• Marion gets atrazine check

    Marion has received $162,747 as a part of a $105 million settlement against Sygenta, an atrazine manufacturer from Switzerland. Marion’s part of the lawsuit dates back to 2007 when atrazine was noticed in Marion Reservoir. The water was measured to contain 0.6 parts per billion of atrazine, Marion City Administrator Doug Kjellin said. Environmental Protection Agency regulations state that three parts per billion is an acceptable level of atrazine.


  • Dialogue resolves miscommunication

    It turns out it was an unfortunate miscommunication rather than an attempt to hide government business from the public that led to County Commissioner Dan Holub’s proposal last week not to publish the full text of public notices. Unaware that the county had ceased publishing notices in the Hillsboro Star-Journal and Peabody Gazette-Bulletin long before a below-cost discount had expired because it wasn’t being used, Holub apparently was less concerned about saving money at the expense of informing the public than he was about figuring out how to keep information flowing at a reasonable price.


    Bootstraps vs. help

    Miracles can happen

    Parachute opens


  • Wild west on tap for Kansas Day

    Marla Matkin of Hill City will portray “The Contessa” in a program about the Wild West for Kansas Day at 6:30 p.m. Tuesday at Eastmoor United Methodist Church. This is the 13th annual Kansas Day Celebration in Marion. The evening will include a catered dinner. The cost is $15, and reservations are required. For more information, contact Janet Bryant at (620) 382-3418.

  • Winter heating help available

    The Kansas Department for Children and Families will be accepting applications for the Low Income Energy Assistance Program Today through March 29. The program provides an annual benefit to help qualifying households pay winter heating bills. Individuals with disabilities, elderly persons, and families with children are the primary groups assisted. An average benefit of $520 was provided to 53,683 homes in 2012.

  • CDDO to meet on Monday

    Harvey-Marion County Community Developmental Disability Organization will have a board of directors meeting at 4 p.m. Monday at the organization’s office, 500 N. Main, Suite 204, Newton. The board regularly meets on the third day of the month, but the meeting was moved because of Martin Luther King Jr. Day.

  • Poetry group meets Thursday

    The Poem in Your Pocket group will meet at 7 p.m. Thursday at Marion City Library. In honor of Kansas Day, Jan. 29, participants are asked to bring poems about Kansas or written by a Kansan.

  • Marion library offers puzzles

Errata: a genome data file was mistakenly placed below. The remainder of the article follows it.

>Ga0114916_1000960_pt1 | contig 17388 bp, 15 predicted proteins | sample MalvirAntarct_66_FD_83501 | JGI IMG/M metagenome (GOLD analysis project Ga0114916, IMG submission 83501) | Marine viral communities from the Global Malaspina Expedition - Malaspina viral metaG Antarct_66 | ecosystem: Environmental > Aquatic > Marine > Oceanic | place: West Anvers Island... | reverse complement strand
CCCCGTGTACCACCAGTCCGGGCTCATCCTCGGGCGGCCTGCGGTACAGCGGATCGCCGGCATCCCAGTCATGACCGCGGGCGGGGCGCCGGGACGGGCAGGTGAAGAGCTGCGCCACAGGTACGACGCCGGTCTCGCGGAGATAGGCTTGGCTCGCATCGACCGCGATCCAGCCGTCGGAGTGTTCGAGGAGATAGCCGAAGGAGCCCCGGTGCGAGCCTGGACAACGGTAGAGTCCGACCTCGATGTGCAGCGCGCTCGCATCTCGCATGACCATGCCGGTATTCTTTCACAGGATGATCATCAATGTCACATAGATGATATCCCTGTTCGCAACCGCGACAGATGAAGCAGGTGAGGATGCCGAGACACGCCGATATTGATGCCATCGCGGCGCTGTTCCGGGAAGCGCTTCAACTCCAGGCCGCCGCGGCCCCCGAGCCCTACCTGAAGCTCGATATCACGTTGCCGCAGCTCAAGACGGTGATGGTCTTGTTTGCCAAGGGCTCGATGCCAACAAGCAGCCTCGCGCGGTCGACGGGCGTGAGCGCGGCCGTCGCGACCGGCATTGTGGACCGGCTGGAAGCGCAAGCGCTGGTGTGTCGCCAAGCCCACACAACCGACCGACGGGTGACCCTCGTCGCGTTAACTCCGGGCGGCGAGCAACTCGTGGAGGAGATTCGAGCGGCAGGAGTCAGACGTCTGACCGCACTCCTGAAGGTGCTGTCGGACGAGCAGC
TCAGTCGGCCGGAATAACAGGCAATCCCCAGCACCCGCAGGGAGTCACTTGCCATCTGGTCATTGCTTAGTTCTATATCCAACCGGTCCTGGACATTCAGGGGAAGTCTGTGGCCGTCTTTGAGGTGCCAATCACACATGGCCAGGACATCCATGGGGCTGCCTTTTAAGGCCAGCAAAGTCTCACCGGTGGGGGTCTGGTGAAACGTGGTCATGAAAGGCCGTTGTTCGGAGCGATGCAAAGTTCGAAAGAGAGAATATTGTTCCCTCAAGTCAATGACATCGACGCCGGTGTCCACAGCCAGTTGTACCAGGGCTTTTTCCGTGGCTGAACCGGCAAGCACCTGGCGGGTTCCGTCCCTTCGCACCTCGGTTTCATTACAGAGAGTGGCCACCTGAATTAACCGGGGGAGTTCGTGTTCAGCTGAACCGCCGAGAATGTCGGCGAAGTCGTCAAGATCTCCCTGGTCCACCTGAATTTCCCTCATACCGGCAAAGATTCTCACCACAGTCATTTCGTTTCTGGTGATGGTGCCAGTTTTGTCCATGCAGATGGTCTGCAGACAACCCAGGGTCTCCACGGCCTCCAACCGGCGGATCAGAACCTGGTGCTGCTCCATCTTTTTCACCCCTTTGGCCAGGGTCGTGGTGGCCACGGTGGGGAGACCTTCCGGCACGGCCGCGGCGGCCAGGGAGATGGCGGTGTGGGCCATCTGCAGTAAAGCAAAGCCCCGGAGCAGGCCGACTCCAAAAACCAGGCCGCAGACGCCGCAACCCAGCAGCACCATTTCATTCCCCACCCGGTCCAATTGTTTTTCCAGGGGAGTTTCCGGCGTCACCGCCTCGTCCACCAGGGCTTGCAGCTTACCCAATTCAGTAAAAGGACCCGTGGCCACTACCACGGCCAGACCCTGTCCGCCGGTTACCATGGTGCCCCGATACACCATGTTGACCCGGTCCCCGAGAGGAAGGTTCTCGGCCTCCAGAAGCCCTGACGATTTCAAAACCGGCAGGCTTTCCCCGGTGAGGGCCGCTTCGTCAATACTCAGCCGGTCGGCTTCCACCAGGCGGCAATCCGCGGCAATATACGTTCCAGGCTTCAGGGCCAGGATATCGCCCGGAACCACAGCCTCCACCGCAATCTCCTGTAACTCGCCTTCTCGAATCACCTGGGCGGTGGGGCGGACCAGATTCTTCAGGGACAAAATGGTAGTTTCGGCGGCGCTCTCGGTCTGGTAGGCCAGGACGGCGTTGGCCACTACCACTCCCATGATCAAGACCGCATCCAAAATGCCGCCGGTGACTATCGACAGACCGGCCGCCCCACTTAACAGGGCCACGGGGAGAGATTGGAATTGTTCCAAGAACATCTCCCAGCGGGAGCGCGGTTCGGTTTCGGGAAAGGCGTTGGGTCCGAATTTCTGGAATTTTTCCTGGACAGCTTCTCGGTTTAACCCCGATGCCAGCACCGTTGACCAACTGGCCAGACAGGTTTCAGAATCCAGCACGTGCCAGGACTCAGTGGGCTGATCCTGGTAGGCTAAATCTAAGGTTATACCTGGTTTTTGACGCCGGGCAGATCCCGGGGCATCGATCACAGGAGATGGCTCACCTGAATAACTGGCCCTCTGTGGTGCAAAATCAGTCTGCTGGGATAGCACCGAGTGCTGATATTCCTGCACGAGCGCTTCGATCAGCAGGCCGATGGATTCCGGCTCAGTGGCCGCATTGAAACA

Marion City Library is now offering its services as a free puzzle exchange. Bring in a puzzle and take a different one home. The puzzle may be kept as long as needed and may then be exchanged for another one. No checkout is required.

  • Anti-bullying training offered

    KVC Behavioral Healthcare is sponsoring free training from 10 a.m. to noon Thursday at Emanuel Baptist church, 229 Walnut, Marion. Rose Alderson will provide hands-on training in dealing with bullies and preventing bullying. For more information or to register to attend, contact Pam Loewen at (620) 947-3960.

  • Centre Perk gets rave reviews

    Centre High School senior Beka Basore gave a report to the board of education Jan. 14 about Centre Perk, the coffee shop and concession stand business begun last fall by business students. She and Anna Weber operate it with help from other students. Basore said the business has been more successful than they had hoped. It is open daily in the morning before school and for a few hours in the afternoon. Teachers and students are loyal customers, as are some community members. Centre Perk also is open during special events and extracurricular activities.



  • County 20 make K-State honor roll

  • Lice an itchy subject at USD 408

    Every year, USD 408 school nurse Jane King sends at least one or two letters out to parents, explaining that “a few children” in the school have been diagnosed with head lice. Most of the time, King receives few questions from concerned parents. But, in the past couple years, she said people have become more worried about the threat of nits in the school system. And, she said, it gets worse when young parents receive the school district’s letter.

  • Parent council sponsors coin collection

    Marion Elementary School and Parents Advisory Council are sponsoring a coin collection Feb. 4 through 8. The collection raises money for a book fair and buys items for the school library.

  • MES has perfect attendance

  • Centre increases security